The author is a senior editorial writer of the JoongAng Ilbo.
Yoon Mee-hyang, an advocate for wartime sexual slavery survivors, apparently enjoyed a lot of power. No one had oversight over her, although she deposited public donations into her own bank accounts, offered a job and contracts to her father and husband, made a suspicious real estate deal for a shelter in Anseong, Gyeonggi, and even allowed a large amount of public donations go missing. Someone must have heard whispers about Yoon exploiting the victims for her own gain and acting like a despot. But no one raised the issues.
After serving as head of the Korean Council for the Women Drafted for Military Sexual Slavery by Japan, Yoon became chairwoman of the Korean Council for Justice and Remembrance for the Issues of Military Sexual Slavery by Japan, an upgraded civic group. She is now a proportional representative-elect for the ruling Democratic Party. Yoon must have been a role model for activists. She must have enjoyed the golden time of her life.
The scandal started by bombshell revelations from a survivor, Lee Yong-soo, that she had been exploited for decades. But the core of the problem is the corruption of the civic activism that has become a shortcut to a successful career. Although conservative administrations were criticized for having formed cozy relationships with civic groups such as the New Right Movement, such ties were particularly noticeable in the liberal administrations of Kim Dae-jung and Roh Moo-hyun and most controversially in the administration of Moon Jae-in. By monopolizing issues such as human rights, democracy, justice, feminism and the environment, our civic groups became powers themselves. Whenever the government reshuffles its top officials, civic activists are often appointed to powerful posts, demonstrating a remarkable shift of power.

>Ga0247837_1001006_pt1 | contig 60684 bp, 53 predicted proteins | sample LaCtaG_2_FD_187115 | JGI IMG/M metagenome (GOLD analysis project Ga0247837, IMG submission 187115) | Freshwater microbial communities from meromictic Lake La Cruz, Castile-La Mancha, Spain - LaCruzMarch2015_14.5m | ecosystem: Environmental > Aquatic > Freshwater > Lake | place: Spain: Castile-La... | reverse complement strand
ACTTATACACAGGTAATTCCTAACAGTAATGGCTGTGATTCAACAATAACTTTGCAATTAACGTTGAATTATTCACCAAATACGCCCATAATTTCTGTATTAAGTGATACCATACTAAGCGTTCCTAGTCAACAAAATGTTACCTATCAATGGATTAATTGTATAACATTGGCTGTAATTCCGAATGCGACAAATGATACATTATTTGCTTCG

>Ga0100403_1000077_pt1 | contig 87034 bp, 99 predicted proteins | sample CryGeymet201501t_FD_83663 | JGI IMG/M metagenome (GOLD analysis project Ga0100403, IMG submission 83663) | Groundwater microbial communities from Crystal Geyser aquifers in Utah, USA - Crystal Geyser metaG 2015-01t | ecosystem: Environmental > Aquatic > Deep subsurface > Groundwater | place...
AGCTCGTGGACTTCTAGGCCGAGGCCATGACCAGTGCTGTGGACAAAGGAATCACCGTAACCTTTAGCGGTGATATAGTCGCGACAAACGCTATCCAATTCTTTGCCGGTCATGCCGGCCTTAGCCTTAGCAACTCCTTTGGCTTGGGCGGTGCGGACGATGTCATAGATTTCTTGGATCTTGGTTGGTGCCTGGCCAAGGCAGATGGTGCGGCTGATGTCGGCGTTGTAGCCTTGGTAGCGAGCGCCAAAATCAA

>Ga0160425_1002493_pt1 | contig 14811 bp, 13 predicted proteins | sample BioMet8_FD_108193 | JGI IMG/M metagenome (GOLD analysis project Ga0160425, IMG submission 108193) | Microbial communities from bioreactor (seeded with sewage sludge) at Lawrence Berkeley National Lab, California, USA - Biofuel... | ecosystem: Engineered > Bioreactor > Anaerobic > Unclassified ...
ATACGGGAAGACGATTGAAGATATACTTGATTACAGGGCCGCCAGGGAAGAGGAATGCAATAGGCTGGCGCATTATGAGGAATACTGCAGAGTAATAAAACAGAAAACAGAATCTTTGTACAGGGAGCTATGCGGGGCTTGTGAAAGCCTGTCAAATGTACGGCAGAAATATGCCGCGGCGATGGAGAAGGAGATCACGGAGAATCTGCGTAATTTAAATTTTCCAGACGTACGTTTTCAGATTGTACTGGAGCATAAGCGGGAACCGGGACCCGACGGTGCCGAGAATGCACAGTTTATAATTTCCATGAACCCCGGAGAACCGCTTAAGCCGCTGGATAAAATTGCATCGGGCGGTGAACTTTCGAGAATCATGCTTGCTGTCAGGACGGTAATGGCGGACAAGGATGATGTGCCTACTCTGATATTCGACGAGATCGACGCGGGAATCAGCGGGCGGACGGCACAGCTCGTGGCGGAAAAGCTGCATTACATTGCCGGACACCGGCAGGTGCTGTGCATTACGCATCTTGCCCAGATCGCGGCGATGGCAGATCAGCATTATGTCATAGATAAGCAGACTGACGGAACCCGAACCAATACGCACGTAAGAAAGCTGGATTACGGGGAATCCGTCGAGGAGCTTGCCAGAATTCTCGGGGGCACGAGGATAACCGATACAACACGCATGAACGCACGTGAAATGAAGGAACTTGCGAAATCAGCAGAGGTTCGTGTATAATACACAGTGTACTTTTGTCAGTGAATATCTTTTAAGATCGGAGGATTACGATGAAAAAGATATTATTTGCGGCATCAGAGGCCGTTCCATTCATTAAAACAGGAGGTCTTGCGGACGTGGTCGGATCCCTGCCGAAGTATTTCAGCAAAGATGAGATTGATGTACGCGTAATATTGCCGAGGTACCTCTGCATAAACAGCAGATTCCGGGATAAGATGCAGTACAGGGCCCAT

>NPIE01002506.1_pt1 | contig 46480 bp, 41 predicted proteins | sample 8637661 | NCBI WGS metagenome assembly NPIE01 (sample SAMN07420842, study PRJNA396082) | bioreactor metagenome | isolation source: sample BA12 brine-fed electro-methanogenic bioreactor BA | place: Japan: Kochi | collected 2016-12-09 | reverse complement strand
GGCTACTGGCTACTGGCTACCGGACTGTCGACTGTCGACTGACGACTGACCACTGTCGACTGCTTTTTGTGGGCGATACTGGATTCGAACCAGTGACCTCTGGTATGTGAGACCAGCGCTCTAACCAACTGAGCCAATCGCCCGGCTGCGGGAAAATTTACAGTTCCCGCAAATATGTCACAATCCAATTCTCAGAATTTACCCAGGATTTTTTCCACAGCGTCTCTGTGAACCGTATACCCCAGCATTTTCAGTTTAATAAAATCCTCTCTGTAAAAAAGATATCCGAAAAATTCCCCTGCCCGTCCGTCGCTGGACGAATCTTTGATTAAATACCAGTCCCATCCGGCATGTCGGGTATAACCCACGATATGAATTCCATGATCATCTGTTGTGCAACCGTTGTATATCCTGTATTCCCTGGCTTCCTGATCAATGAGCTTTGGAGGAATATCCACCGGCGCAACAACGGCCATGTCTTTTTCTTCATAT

A public servant suggested a clue to why Yoon was free from any oversight. “No public servant or company is brave enough to criticize a civic group friendly with the government,” he said. “If you attack them, you will be labeled an ‘accumulated evil.’ You have to treat them as if they were your boss. You never know when they can become your minister or vice minister.”
To join the new power elite, you need a title from civic groups such as the Korean Council, the People’s Solidarity for Participatory Democracy (PSPD) or the Lawyers for a Democratic Society. Former Minister of Gender Equality and Family Ji Eun-hee and Lee Mi-kyung, the current head of the Korea International Cooperation Agency, are both from the Korean Council.
The PSPD produced many top officials in the Moon administration. The post of Moon’s policy chief in the Blue House was held by three former members of the PSPD. Other members of PSPD are serving as presidential secretaries. Former Justice Minister Cho Kuk and Unification Minister Kim Yeon-chul are also from the PSPD.